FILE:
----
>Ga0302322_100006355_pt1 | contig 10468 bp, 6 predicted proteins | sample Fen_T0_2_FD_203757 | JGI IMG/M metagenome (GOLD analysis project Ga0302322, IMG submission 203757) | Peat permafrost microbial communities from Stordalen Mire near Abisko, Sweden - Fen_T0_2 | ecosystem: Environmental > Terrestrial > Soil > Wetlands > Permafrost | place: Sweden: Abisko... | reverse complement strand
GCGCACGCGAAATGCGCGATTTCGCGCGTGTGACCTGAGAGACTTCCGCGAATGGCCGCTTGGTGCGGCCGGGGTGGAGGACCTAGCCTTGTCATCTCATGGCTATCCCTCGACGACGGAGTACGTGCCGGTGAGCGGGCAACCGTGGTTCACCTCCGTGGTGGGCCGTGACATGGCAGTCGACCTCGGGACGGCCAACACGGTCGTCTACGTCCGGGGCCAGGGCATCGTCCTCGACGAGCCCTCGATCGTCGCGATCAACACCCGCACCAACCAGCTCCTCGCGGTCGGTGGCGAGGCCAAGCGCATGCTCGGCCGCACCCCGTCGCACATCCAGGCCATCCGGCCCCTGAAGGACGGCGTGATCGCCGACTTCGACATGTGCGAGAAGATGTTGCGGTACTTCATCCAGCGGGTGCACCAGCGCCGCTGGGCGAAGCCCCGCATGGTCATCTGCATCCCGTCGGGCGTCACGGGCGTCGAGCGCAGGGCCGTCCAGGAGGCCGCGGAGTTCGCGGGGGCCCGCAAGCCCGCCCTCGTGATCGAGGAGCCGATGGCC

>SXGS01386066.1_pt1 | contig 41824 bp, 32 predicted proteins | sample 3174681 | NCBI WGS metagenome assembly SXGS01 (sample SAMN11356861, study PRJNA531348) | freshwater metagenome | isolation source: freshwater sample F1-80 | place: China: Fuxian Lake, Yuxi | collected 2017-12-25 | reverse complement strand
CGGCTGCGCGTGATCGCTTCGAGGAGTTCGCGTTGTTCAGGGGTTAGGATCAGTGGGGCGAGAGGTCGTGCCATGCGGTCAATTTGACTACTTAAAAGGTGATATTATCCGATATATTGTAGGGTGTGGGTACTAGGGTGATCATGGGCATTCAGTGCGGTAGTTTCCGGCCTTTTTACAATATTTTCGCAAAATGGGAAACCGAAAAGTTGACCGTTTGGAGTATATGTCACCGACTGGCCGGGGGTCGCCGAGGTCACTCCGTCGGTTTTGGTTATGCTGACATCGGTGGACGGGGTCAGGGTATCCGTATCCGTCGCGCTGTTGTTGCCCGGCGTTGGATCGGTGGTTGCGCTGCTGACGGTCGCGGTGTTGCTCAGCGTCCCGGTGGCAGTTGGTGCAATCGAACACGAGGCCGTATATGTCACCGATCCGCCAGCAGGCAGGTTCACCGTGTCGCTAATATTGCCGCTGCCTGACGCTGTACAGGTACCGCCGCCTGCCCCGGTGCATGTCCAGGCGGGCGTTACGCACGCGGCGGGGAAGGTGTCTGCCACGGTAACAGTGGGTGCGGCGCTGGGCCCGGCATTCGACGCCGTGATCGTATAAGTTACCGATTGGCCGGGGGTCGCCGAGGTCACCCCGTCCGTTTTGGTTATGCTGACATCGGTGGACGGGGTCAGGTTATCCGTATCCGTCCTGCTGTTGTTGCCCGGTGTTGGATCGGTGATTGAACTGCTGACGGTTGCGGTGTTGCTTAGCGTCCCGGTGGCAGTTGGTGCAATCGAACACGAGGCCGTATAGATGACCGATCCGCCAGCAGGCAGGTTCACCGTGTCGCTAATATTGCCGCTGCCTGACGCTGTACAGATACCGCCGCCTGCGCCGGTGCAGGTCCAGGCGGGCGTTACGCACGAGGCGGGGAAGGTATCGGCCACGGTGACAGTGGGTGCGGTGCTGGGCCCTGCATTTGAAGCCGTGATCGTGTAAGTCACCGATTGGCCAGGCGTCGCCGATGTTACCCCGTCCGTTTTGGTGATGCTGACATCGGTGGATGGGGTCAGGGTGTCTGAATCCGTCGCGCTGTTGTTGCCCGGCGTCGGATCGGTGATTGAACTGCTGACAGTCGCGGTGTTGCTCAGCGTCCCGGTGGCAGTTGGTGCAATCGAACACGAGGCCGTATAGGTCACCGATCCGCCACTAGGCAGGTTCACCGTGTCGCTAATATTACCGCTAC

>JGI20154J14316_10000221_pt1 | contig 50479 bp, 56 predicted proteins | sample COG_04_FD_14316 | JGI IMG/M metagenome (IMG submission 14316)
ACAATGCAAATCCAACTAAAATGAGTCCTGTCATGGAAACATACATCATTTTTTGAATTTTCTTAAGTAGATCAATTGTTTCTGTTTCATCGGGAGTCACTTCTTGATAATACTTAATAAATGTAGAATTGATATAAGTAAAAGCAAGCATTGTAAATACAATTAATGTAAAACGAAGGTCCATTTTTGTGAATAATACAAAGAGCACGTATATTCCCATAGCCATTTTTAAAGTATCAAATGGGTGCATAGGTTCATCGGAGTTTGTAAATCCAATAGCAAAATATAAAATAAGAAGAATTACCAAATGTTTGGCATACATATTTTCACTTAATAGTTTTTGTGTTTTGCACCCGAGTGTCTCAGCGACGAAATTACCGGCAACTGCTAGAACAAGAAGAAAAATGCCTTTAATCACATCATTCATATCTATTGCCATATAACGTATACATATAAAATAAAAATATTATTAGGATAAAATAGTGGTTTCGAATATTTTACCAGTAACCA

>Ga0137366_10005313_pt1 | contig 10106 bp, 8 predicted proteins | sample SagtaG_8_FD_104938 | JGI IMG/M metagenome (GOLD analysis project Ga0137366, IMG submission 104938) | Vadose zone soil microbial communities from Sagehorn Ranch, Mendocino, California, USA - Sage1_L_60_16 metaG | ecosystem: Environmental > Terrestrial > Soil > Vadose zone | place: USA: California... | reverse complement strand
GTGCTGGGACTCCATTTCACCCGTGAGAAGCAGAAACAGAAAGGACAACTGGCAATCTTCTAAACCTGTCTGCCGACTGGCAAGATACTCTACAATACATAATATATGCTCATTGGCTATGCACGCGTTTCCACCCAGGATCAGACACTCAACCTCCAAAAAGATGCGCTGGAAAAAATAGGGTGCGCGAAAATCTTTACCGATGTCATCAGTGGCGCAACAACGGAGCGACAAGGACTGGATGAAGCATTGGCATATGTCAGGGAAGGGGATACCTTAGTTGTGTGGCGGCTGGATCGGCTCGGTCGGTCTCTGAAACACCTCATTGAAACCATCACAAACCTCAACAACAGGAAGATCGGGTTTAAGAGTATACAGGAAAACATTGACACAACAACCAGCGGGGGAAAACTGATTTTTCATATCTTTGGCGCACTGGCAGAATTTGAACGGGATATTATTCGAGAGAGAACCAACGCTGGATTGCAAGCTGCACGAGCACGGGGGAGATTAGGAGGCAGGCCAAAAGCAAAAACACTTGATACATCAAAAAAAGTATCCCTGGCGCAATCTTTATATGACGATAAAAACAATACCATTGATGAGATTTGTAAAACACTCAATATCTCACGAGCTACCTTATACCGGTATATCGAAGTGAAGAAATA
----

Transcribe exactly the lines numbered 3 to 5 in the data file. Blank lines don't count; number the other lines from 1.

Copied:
>SXGS01386066.1_pt1 | contig 41824 bp, 32 predicted proteins | sample 3174681 | NCBI WGS metagenome assembly SXGS01 (sample SAMN11356861, study PRJNA531348) | freshwater metagenome | isolation source: freshwater sample F1-80 | place: China: Fuxian Lake, Yuxi | collected 2017-12-25 | reverse complement strand
CGGCTGCGCGTGATCGCTTCGAGGAGTTCGCGTTGTTCAGGGGTTAGGATCAGTGGGGCGAGAGGTCGTGCCATGCGGTCAATTTGACTACTTAAAAGGTGATATTATCCGATATATTGTAGGGTGTGGGTACTAGGGTGATCATGGGCATTCAGTGCGGTAGTTTCCGGCCTTTTTACAATATTTTCGCAAAATGGGAAACCGAAAAGTTGACCGTTTGGAGTATATGTCACCGACTGGCCGGGGGTCGCCGAGGTCACTCCGTCGGTTTTGGTTATGCTGACATCGGTGGACGGGGTCAGGGTATCCGTATCCGTCGCGCTGTTGTTGCCCGGCGTTGGATCGGTGGTTGCGCTGCTGACGGTCGCGGTGTTGCTCAGCGTCCCGGTGGCAGTTGGTGCAATCGAACACGAGGCCGTATATGTCACCGATCCGCCAGCAGGCAGGTTCACCGTGTCGCTAATATTGCCGCTGCCTGACGCTGTACAGGTACCGCCGCCTGCCCCGGTGCATGTCCAGGCGGGCGTTACGCACGCGGCGGGGAAGGTGTCTGCCACGGTAACAGTGGGTGCGGCGCTGGGCCCGGCATTCGACGCCGTGATCGTATAAGTTACCGATTGGCCGGGGGTCGCCGAGGTCACCCCGTCCGTTTTGGTTATGCTGACATCGGTGGACGGGGTCAGGTTATCCGTATCCGTCCTGCTGTTGTTGCCCGGTGTTGGATCGGTGATTGAACTGCTGACGGTTGCGGTGTTGCTTAGCGTCCCGGTGGCAGTTGGTGCAATCGAACACGAGGCCGTATAGATGACCGATCCGCCAGCAGGCAGGTTCACCGTGTCGCTAATATTGCCGCTGCCTGACGCTGTACAGATACCGCCGCCTGCGCCGGTGCAGGTCCAGGCGGGCGTTACGCACGAGGCGGGGAAGGTATCGGCCACGGTGACAGTGGGTGCGGTGCTGGGCCCTGCATTTGAAGCCGTGATCGTGTAAGTCACCGATTGGCCAGGCGTCGCCGATGTTACCCCGTCCGTTTTGGTGATGCTGACATCGGTGGATGGGGTCAGGGTGTCTGAATCCGTCGCGCTGTTGTTGCCCGGCGTCGGATCGGTGATTGAACTGCTGACAGTCGCGGTGTTGCTCAGCGTCCCGGTGGCAGTTGGTGCAATCGAACACGAGGCCGTATAGGTCACCGATCCGCCACTAGGCAGGTTCACCGTGTCGCTAATATTACCGCTAC

>JGI20154J14316_10000221_pt1 | contig 50479 bp, 56 predicted proteins | sample COG_04_FD_14316 | JGI IMG/M metagenome (IMG submission 14316)